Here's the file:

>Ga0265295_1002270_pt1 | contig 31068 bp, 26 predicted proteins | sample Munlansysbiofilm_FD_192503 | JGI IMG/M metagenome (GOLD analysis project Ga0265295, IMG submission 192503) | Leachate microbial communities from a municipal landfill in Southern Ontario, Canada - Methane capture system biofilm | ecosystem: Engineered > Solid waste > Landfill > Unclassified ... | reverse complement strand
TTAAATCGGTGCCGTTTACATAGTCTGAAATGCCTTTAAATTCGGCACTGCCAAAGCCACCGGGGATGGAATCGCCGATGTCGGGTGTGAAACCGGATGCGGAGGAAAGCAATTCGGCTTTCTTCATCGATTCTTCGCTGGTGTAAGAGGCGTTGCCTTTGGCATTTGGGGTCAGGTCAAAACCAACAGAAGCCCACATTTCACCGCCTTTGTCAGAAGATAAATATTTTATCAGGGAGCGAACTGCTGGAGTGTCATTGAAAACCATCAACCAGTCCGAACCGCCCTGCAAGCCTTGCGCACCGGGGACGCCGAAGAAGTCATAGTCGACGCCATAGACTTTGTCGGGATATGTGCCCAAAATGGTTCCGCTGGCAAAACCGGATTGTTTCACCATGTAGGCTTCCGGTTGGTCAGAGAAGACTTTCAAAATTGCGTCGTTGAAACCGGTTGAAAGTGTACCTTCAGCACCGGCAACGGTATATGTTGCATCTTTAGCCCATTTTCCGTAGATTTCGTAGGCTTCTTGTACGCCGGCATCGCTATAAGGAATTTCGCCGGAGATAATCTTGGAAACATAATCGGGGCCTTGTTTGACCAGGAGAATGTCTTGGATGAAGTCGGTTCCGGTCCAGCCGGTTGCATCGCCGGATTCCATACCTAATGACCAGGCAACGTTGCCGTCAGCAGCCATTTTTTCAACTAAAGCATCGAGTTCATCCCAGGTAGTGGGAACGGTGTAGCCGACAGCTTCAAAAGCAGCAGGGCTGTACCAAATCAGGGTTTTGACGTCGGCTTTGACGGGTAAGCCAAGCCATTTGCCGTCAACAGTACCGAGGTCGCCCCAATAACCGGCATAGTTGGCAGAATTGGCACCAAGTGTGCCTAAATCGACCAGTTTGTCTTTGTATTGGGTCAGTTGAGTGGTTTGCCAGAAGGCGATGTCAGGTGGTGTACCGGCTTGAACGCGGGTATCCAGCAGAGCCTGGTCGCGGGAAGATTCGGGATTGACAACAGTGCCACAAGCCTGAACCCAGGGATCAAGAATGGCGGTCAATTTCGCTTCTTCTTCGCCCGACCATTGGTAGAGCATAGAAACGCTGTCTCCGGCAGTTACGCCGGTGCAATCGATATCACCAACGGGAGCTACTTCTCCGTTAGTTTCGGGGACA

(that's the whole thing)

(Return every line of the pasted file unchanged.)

>Ga0265295_1002270_pt1 | contig 31068 bp, 26 predicted proteins | sample Munlansysbiofilm_FD_192503 | JGI IMG/M metagenome (GOLD analysis project Ga0265295, IMG submission 192503) | Leachate microbial communities from a municipal landfill in Southern Ontario, Canada - Methane capture system biofilm | ecosystem: Engineered > Solid waste > Landfill > Unclassified ... | reverse complement strand
TTAAATCGGTGCCGTTTACATAGTCTGAAATGCCTTTAAATTCGGCACTGCCAAAGCCACCGGGGATGGAATCGCCGATGTCGGGTGTGAAACCGGATGCGGAGGAAAGCAATTCGGCTTTCTTCATCGATTCTTCGCTGGTGTAAGAGGCGTTGCCTTTGGCATTTGGGGTCAGGTCAAAACCAACAGAAGCCCACATTTCACCGCCTTTGTCAGAAGATAAATATTTTATCAGGGAGCGAACTGCTGGAGTGTCATTGAAAACCATCAACCAGTCCGAACCGCCCTGCAAGCCTTGCGCACCGGGGACGCCGAAGAAGTCATAGTCGACGCCATAGACTTTGTCGGGATATGTGCCCAAAATGGTTCCGCTGGCAAAACCGGATTGTTTCACCATGTAGGCTTCCGGTTGGTCAGAGAAGACTTTCAAAATTGCGTCGTTGAAACCGGTTGAAAGTGTACCTTCAGCACCGGCAACGGTATATGTTGCATCTTTAGCCCATTTTCCGTAGATTTCGTAGGCTTCTTGTACGCCGGCATCGCTATAAGGAATTTCGCCGGAGATAATCTTGGAAACATAATCGGGGCCTTGTTTGACCAGGAGAATGTCTTGGATGAAGTCGGTTCCGGTCCAGCCGGTTGCATCGCCGGATTCCATACCTAATGACCAGGCAACGTTGCCGTCAGCAGCCATTTTTTCAACTAAAGCATCGAGTTCATCCCAGGTAGTGGGAACGGTGTAGCCGACAGCTTCAAAAGCAGCAGGGCTGTACCAAATCAGGGTTTTGACGTCGGCTTTGACGGGTAAGCCAAGCCATTTGCCGTCAACAGTACCGAGGTCGCCCCAATAACCGGCATAGTTGGCAGAATTGGCACCAAGTGTGCCTAAATCGACCAGTTTGTCTTTGTATTGGGTCAGTTGAGTGGTTTGCCAGAAGGCGATGTCAGGTGGTGTACCGGCTTGAACGCGGGTATCCAGCAGAGCCTGGTCGCGGGAAGATTCGGGATTGACAACAGTGCCACAAGCCTGAACCCAGGGATCAAGAATGGCGGTCAATTTCGCTTCTTCTTCGCCCGACCATTGGTAGAGCATAGAAACGCTGTCTCCGGCAGTTACGCCGGTGCAATCGATATCACCAACGGGAGCTACTTCTCCGTTAGTTTCGGGGACA